Hands On: Forza Motorsport 7 (Xbox One X, 2017) feels equal parts tentpole release and tech demo, but isn’t torn between them

  • David Smith
  • September 19, 2017
  • Comments Off on Hands On: Forza Motorsport 7 (Xbox One X, 2017) feels equal parts tentpole release and tech demo, but isn’t torn between them

It is a truth universally acknowledged that powerful new video game consoles must be in want of a pretty racing game for their launch lineup.

Last week at the Xbox One X Showcase event in Sydney, we were given a substantial amount of time to dig into a pre-release build of Forza Motorsport 7. The release of Microsoft’s platform exclusive racing series so close to the launch of the company’s vaunted Xbox One X hardware will be a familiar one for longtime Xbox devotees. Microsoft has a long history of using racing titles as show reels for new hardware. Forza‘s been the go-to in this regard for years. Before that, it was Project Gotham (which these days quietly continues under the Forza Horizon banner).

Forza Horizon 7 appears to continue the trend of being the Xbox One X’s big show-and-tell piece featuring native 4K resolution and textures to match, HDR lighting and running at a rock solid 60 frames-per-second. I feel like we drag this phrase out with each new iteration of the Forza series but it’s always true — this is as close to photo-realism in a game as anything I’ve seen. The Forza 7 team are doing things with light, particles and weather effects that make my brain insist what we’re looking at is real. The way rain beads on the car’s bonnet as you hurtle through a storm at breakneck speed, the way the sunlight makes your paintwork gleam and sparkle as you move about the track — its all quite remarkable. That it can achieve all of these good looks and lock performance at 60 frames is a testament to the Xbox One X’s over-the-top hardware. If this is the baseline for what games built from the ground up to run on Xbox One X look like, then I wonder what this hardware will be capable of when developers really start to push it.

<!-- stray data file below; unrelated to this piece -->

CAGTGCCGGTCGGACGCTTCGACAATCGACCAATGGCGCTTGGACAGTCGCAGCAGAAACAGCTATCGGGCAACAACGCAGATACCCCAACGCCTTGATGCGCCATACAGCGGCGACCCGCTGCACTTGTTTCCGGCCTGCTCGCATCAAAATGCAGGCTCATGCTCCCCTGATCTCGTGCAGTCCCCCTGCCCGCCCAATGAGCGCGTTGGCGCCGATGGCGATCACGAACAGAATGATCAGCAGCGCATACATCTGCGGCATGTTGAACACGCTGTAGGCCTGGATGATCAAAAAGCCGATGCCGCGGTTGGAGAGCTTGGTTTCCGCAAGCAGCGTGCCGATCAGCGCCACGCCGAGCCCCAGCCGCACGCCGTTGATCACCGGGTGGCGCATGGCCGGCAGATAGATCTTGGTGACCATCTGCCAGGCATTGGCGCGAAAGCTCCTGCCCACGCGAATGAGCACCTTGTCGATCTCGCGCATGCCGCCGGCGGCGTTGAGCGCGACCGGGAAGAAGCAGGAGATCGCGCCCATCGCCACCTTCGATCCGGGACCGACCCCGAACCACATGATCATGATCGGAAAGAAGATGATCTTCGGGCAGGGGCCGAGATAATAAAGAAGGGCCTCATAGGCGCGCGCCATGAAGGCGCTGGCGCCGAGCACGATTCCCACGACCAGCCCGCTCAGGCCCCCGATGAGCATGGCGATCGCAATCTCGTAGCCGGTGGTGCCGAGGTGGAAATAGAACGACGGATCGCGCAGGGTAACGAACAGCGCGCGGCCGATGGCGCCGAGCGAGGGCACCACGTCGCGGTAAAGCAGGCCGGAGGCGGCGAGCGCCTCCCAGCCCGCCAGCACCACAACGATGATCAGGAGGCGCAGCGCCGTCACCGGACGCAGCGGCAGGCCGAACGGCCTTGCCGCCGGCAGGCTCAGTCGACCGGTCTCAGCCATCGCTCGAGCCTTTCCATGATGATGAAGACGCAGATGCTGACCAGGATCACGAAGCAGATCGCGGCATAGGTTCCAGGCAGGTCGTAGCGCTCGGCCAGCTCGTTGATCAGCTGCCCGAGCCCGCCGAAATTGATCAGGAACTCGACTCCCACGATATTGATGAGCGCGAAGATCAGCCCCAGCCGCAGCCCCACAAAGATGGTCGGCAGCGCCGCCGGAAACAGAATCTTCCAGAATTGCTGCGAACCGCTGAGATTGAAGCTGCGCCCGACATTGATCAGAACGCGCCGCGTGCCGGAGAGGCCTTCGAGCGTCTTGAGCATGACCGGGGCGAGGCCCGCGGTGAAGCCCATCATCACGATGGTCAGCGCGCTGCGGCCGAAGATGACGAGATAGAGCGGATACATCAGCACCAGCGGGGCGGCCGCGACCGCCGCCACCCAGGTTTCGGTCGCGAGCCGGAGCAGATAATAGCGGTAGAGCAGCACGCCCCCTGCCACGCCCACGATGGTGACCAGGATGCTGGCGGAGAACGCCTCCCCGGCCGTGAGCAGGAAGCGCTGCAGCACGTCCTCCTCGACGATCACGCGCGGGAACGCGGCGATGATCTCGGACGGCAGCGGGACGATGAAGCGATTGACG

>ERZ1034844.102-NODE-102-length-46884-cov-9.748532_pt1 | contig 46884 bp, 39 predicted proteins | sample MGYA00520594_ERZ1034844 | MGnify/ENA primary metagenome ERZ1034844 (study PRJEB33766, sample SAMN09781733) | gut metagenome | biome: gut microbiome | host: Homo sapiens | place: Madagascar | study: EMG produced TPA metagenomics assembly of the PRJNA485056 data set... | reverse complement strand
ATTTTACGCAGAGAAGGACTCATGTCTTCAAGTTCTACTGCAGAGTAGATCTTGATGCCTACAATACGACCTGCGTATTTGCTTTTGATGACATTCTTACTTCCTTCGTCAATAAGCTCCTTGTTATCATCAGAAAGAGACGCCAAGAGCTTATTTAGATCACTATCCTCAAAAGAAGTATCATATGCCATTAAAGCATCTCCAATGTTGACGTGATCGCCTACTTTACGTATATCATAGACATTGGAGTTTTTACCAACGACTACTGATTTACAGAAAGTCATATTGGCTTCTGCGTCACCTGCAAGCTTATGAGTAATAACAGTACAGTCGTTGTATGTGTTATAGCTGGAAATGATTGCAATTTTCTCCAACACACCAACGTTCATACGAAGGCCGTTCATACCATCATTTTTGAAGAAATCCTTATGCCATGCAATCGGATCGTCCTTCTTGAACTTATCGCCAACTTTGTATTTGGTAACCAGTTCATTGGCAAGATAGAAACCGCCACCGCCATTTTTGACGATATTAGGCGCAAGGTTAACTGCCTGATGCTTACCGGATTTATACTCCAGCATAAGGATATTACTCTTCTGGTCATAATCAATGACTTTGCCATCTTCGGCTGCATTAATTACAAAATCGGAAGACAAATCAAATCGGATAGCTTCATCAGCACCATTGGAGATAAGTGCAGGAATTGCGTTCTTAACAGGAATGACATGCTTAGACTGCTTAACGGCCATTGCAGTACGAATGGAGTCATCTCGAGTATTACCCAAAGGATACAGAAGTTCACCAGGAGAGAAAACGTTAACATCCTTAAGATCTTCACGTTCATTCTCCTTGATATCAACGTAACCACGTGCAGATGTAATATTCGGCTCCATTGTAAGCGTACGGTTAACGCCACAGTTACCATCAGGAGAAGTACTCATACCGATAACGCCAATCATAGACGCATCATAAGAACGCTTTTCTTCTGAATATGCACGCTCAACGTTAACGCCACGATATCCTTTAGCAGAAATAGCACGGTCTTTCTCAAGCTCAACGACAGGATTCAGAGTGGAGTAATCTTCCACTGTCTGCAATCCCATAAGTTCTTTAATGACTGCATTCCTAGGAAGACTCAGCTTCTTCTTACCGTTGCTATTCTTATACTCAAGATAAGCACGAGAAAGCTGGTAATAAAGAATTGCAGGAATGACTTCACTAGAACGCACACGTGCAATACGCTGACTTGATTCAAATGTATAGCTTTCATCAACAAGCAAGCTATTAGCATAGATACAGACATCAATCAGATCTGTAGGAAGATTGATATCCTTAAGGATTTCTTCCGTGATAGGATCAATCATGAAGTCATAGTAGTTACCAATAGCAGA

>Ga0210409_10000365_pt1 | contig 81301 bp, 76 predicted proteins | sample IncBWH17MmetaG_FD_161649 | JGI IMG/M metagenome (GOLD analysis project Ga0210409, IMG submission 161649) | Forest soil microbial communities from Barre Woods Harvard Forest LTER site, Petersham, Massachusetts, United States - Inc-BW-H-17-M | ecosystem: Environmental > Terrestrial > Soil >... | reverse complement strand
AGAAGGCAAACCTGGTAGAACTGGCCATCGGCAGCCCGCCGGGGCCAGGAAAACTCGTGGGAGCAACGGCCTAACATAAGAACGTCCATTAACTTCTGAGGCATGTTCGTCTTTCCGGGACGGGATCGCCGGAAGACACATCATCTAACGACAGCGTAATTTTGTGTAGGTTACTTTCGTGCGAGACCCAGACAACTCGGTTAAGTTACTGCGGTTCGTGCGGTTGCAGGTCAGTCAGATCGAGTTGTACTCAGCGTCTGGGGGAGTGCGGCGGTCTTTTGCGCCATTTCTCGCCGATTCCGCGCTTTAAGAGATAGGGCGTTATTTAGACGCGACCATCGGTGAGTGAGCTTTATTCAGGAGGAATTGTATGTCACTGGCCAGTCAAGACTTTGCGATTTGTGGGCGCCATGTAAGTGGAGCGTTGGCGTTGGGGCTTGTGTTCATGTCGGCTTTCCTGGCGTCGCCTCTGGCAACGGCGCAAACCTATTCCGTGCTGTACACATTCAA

In terms of how it felt to play, Forza 7 will make returning fans feel at home right away. There can be a sense in AAA development that innovation-for-innovation’s sake is better than no change at all, but there’s still something to be said for the old adage “if it ain’t broke, don’t fix it.” Developer Turn 10 Studios figured out the ideal control scheme and HUD setup years ago and, quite rightly, haven’t felt the need to change them up much since. Forza 7 continues this tradition.  The haptic feedback in the Xbox One controller still feels as buzzy and responsive as ever, giving you a bump for every little motion and correction the vehicle makes. All of this means that you can leap straight into the game and be racing competitively within only moments. It’s all very natural.

Forza Motorsport 7 is billed in all of Xbox’s marketing as “the most comprehensive automotive game ever made” and this assertion doesn’t feel wide of the mark. Just talking to devs and brand evangelists on hand, it was clear that the game had a lot of content to offer the player from individual vehicles plucked from every era of motoring history to tracks around the world both new and old. While we only had a limited time to spend with the game, we look forward to getting our hands on it for a more comprehensive review in just a few weeks time.

Forza Motorsport 7 is an Xbox One exclusive. It launches on October 3, 2017 and will be among the first official Xbox One X Enhanced titles.


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David Smith

David Smith is the former games and technology editor at The AU Review. He has previously written for PC World Australia. You can find him on Twitter at @RhunWords.